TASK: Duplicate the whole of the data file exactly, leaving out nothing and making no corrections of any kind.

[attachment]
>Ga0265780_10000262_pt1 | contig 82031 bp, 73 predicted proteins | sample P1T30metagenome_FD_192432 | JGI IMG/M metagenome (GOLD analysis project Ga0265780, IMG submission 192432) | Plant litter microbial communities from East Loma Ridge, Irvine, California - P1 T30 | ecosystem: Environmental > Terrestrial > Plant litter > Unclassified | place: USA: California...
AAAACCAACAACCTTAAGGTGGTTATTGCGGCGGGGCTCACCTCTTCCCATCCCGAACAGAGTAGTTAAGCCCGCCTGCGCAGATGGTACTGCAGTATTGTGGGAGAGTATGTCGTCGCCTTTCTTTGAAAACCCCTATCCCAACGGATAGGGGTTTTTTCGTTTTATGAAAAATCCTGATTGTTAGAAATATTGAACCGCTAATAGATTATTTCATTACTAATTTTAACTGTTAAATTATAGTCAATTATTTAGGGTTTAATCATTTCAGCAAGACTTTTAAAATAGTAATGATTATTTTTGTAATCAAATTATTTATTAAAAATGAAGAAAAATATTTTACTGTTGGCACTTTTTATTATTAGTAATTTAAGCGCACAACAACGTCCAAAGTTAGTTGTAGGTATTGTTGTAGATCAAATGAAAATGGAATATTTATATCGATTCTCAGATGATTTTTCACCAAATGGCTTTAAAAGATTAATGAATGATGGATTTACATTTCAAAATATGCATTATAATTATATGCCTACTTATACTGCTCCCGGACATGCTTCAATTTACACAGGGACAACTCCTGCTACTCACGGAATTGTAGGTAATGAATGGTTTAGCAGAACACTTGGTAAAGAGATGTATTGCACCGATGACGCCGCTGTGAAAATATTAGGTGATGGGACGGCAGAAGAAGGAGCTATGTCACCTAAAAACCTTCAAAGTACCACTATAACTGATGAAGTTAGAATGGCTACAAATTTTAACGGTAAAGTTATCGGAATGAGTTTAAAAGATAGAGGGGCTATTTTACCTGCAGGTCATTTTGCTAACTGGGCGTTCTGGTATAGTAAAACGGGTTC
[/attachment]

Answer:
>Ga0265780_10000262_pt1 | contig 82031 bp, 73 predicted proteins | sample P1T30metagenome_FD_192432 | JGI IMG/M metagenome (GOLD analysis project Ga0265780, IMG submission 192432) | Plant litter microbial communities from East Loma Ridge, Irvine, California - P1 T30 | ecosystem: Environmental > Terrestrial > Plant litter > Unclassified | place: USA: California...
AAAACCAACAACCTTAAGGTGGTTATTGCGGCGGGGCTCACCTCTTCCCATCCCGAACAGAGTAGTTAAGCCCGCCTGCGCAGATGGTACTGCAGTATTGTGGGAGAGTATGTCGTCGCCTTTCTTTGAAAACCCCTATCCCAACGGATAGGGGTTTTTTCGTTTTATGAAAAATCCTGATTGTTAGAAATATTGAACCGCTAATAGATTATTTCATTACTAATTTTAACTGTTAAATTATAGTCAATTATTTAGGGTTTAATCATTTCAGCAAGACTTTTAAAATAGTAATGATTATTTTTGTAATCAAATTATTTATTAAAAATGAAGAAAAATATTTTACTGTTGGCACTTTTTATTATTAGTAATTTAAGCGCACAACAACGTCCAAAGTTAGTTGTAGGTATTGTTGTAGATCAAATGAAAATGGAATATTTATATCGATTCTCAGATGATTTTTCACCAAATGGCTTTAAAAGATTAATGAATGATGGATTTACATTTCAAAATATGCATTATAATTATATGCCTACTTATACTGCTCCCGGACATGCTTCAATTTACACAGGGACAACTCCTGCTACTCACGGAATTGTAGGTAATGAATGGTTTAGCAGAACACTTGGTAAAGAGATGTATTGCACCGATGACGCCGCTGTGAAAATATTAGGTGATGGGACGGCAGAAGAAGGAGCTATGTCACCTAAAAACCTTCAAAGTACCACTATAACTGATGAAGTTAGAATGGCTACAAATTTTAACGGTAAAGTTATCGGAATGAGTTTAAAAGATAGAGGGGCTATTTTACCTGCAGGTCATTTTGCTAACTGGGCGTTCTGGTATAGTAAAACGGGTTC